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    Re: Bubble horizon
    From: Jim Dullea
    Date: 2002 Dec 17, 07:30 -0500

    Now you have my attention...would you be willing to add a little detail to
    just how big the bubble should be and what the relationship between the
    bubble and the observed body should be.  I always thought the correct method
    was to center the body in the bubble but this causes me to create a
    relatively large bubble on the Bendix 5851-1 that I was using.
    
    Jim Dullea
    Tech Marine Business, Inc
    202 675-7782
    dullea{at}tmbhq.com
    
    
    -----Original Message-----
    From: Navigation Mailing List [mailto:NAVIGATION-L{at}LISTSERV.WEBKAHUNA.COM]
    On Behalf Of Robert Eno
    Sent: Monday, December 16, 2002 6:33 PM
    To: NAVIGATION-L{at}LISTSERV.WEBKAHUNA.COM
    Subject: Re: Bubble horizon
    
    I'd like to add my two bits' worth on this topic because I have worked with
    bubble horizons for quite a few years.
    
    In my experience, the greatest cause of errors, vis a vis bubble attachments
    is due to inherent design flaws.
    
    To make a long story short, unless you can adjust the size of the bubble,
    you will experience errors; sometimes gross errors. Several years ago, I had
    an opportunity to take dozens of sights with a very expensive ($1000 US)
    professional bubble attachment made by a well-known sextant manufacturer.
    This bubble attachment did not have a provision for adjusting the size of
    the bubble. In my estimation, it was not worth the price. It appears to me,
    anyway, that a practice bubble horizon will produce the same results as the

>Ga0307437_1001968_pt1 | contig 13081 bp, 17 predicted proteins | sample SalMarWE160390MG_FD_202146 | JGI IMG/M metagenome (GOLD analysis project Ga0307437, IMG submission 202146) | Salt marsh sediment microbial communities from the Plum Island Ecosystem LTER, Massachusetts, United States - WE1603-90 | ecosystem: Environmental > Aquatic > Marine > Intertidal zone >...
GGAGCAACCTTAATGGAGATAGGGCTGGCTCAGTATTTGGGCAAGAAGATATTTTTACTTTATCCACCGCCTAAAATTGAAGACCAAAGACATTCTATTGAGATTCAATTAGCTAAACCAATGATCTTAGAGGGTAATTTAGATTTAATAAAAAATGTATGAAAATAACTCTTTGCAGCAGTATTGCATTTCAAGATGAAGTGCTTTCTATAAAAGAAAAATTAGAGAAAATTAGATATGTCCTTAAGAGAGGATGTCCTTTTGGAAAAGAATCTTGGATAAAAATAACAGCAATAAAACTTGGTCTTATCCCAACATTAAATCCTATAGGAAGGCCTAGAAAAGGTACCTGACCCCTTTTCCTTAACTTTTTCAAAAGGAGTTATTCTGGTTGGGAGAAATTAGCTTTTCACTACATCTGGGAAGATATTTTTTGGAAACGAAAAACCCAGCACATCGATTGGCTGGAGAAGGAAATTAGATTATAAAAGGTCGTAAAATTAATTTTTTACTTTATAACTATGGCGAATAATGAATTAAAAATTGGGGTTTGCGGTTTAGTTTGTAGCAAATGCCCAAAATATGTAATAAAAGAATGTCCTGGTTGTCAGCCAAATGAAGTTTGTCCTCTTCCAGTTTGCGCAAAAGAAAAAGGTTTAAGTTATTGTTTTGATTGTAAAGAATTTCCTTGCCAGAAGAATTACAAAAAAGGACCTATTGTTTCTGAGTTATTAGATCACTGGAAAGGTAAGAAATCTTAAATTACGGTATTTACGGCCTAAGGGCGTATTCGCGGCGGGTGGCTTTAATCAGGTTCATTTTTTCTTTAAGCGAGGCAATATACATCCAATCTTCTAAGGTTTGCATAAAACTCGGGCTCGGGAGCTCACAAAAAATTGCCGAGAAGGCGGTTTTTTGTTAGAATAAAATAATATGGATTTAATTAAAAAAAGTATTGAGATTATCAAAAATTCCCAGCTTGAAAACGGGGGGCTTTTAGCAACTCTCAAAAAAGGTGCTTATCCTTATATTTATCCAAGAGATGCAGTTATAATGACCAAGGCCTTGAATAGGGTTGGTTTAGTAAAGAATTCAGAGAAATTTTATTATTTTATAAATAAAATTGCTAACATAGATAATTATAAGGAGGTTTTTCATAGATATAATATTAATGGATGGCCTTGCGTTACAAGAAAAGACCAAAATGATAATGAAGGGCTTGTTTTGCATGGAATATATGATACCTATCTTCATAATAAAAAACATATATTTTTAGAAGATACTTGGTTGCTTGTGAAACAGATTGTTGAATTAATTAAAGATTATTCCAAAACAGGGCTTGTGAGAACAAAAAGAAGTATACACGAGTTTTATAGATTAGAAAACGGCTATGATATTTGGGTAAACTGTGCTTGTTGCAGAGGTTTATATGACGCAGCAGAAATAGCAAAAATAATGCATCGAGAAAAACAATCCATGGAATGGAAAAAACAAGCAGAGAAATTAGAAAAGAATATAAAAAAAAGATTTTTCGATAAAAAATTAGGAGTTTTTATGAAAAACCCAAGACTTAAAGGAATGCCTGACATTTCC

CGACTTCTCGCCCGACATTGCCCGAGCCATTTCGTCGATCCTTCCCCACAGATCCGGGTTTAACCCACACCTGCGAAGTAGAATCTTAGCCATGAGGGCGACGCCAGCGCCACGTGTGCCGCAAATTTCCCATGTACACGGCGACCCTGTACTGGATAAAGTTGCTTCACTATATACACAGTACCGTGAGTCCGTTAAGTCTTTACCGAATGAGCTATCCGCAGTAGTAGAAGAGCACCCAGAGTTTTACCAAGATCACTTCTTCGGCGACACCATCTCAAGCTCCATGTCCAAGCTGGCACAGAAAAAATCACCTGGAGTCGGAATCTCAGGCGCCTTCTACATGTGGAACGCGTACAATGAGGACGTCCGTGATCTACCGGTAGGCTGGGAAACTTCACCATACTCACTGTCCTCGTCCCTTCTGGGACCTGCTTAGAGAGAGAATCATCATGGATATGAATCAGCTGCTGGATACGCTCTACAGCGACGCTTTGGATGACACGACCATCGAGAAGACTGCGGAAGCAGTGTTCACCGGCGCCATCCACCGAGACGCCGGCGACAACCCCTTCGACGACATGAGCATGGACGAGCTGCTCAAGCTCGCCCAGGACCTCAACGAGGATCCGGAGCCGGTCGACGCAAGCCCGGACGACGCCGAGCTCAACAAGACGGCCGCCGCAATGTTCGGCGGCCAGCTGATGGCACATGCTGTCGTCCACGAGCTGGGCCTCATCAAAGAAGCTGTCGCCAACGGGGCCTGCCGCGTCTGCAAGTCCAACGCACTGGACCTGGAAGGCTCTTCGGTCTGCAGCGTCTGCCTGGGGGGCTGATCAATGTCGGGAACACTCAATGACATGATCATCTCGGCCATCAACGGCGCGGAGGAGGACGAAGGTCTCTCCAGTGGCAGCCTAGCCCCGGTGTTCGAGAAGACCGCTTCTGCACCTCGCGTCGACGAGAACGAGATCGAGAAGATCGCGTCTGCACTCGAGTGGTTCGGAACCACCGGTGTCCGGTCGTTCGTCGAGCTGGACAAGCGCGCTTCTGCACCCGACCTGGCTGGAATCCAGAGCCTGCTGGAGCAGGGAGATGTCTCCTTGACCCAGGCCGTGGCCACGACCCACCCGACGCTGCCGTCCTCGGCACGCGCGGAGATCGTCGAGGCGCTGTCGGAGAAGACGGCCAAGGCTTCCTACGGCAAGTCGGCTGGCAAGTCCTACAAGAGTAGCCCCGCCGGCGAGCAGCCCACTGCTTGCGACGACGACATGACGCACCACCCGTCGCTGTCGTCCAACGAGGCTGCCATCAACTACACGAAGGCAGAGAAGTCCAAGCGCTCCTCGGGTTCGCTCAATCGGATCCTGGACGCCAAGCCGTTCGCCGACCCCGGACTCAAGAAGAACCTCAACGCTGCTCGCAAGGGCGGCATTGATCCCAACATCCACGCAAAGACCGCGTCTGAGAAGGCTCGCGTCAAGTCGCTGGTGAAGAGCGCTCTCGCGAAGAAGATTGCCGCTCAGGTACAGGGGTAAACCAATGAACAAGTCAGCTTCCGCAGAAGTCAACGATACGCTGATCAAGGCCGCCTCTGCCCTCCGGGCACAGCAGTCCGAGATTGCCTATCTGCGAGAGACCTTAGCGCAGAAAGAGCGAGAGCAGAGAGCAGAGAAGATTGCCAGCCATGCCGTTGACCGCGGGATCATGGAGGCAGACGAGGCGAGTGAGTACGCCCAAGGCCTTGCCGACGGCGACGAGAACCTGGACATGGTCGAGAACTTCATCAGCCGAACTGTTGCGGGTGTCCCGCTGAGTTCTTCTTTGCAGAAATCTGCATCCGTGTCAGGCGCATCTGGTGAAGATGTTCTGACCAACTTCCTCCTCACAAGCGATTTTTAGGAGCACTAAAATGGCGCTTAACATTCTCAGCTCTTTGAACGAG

very expensive "professional" attachment. Save your money.
    
    Contrast this to a C.Plath bubble attachment which does have a provision for
    adjusting the size of the bubble. One can obtain very accurate positioning
    data when using this device. Unfortunately, they are relics of the past. I
    don't think that they have been manufactured since the early 1960's but are
    still available from time to time, from antique and used sextant dealers.
    According to one publication that I have, they were issued to U.S. Navy
    fleet ballistic missile subs as a backup. Can't verify that first-hand
    though so take this with a grain of salt.
    
    Finally, as far as bubble sextants/bubble attachments are concerned, the
    best, the most accurate and the easiest to use, ever, is the RAE Mark IX
    aircraft sextant. It wins hands down in all categories.
    
    Robert
    ----- Original Message -----
    From: Marc Bernstein 
    To: 
    Sent: Monday, December 16, 2002 3:49 PM
    Subject: Bubble horizon
    
    
    > I assume most of us are using the "practice bubble horizon" sold by
    > Celestaire. The key word here is 'practice'. It is not particularly easy
    to
    > sight through and the bubble is quite wobbly. The main problem appears to
    be
    > a lack of fluid dampening. Based upon my experience 7 minutes is not bad.
    I
    > often get accuracies of 10-15 minutes. Maybe I need more practice.
    >
    > By the way if you hold a flashlight in just the right spot, it is possible
    > to illuminate the bubble from the outside so you can use the practice
    bubble
    > at night also. This only works with the Moon. There is not enough light
    > transmission to sight a star, and no magnification.
    >
    > But for those of us who are landlocked it is still worth it.
    >
    
    
    

       
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